Guatemala is a very traditional and religious society. People’s roles in regards to gender, work, and the community are much more clearly defined than in the U.S. Volunteers are not asked to conform directly to the social/cultural norms, however it is expected that they be aware, tolerant and respectful of the practices, customs and way of life and they may need to adapt certain behaviors to demonstrate that respect.
The security environment in Guatemala requires Volunteers to follow specific policies in order to mitigate potential safety and security risks, such as those related to transportation and travel. As a result, Peace Corps Guatemala has implemented a comprehensive and strict transportation and travel policy for Trainees and Volunteers. We are looking for responsible applicants that are willing to comply with this policy, which includes utilizing identified transportation methods, restricted travel zones, day-light travel only, and using appropriate overnight accommodation. All communities are accessible by public transportation and/or use of the Peace Corps Guatemala shuttle system. Volunteers on official travel or personal leave must adhere to these transportation and travel policies to continue service in Guatemala. Several parts of the country are off limits to Volunteers because of high rates of violence or drug trafficking.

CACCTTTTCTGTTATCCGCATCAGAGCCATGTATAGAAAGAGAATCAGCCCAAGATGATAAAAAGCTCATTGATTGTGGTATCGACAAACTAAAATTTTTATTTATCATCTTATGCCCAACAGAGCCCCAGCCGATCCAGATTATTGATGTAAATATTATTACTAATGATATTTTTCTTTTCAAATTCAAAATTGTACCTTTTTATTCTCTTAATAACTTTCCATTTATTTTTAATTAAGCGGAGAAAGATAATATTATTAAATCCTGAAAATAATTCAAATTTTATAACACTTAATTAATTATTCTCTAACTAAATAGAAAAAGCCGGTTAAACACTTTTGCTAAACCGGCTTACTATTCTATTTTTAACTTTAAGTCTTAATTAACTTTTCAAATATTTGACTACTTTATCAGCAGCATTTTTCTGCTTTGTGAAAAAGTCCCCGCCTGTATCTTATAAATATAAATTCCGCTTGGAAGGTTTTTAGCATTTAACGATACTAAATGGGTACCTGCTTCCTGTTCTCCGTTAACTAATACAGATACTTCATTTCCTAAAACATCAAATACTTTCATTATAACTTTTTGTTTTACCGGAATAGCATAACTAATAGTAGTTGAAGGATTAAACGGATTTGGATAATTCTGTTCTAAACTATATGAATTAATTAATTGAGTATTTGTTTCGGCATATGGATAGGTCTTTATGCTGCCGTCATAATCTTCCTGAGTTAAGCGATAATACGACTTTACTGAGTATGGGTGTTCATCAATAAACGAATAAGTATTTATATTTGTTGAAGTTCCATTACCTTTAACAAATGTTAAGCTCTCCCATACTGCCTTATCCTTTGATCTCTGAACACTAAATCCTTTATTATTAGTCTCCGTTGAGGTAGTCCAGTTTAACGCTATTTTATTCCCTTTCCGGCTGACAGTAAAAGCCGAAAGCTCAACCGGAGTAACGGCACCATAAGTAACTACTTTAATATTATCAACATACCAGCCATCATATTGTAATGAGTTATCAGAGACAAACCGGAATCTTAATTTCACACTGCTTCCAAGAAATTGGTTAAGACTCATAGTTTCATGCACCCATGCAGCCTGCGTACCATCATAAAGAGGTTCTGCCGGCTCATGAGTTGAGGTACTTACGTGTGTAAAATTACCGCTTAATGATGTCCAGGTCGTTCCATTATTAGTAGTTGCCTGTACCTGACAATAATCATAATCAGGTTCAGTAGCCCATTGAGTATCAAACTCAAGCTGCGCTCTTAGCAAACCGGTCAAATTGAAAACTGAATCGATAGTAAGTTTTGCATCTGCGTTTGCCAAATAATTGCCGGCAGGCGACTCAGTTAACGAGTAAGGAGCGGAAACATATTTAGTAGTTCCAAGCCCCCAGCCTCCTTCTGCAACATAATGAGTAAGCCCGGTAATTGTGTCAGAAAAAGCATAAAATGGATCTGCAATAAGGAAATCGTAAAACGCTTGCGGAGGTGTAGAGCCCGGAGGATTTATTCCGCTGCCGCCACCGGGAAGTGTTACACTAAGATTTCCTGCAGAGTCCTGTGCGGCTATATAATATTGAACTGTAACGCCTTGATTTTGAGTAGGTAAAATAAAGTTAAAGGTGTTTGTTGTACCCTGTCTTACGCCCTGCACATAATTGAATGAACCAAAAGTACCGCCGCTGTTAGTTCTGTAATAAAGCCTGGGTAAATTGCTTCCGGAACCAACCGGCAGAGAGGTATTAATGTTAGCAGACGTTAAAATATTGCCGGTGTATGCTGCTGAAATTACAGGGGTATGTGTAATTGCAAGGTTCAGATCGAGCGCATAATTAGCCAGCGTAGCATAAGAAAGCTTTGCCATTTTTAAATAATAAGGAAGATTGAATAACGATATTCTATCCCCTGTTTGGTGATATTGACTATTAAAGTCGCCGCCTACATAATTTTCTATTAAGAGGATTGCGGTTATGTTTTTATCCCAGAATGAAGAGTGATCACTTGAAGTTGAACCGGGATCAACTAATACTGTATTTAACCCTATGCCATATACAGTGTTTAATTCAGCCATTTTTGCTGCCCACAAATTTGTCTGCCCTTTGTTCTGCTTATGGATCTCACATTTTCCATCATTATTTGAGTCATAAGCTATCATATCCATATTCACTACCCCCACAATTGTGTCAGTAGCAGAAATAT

Learn more about the Volunteer experience in Guatemala: Get detailed information on culture, communications, housing, and safety — including crime statistics [PDF] — in order to make a well-informed decision about serving.
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Couples will not live together during the ten weeks of Pre-Service Training (PST). Guatemala’s community-based training model places trainees in communities based on their technical program and Spanish level. Special considerations are given to couples so that they live in nearby communities and they will have more flexibility to see each other (e.g., on weekends). Language acquisition and cultural integration increase when each member of the couple lives with a separate host family. Couples will live together for the duration of their service.
Before you apply, please review Medical Information for Applicants to learn about the clearance process and other health conditions that are difficult to accommodate in Peace Corps service.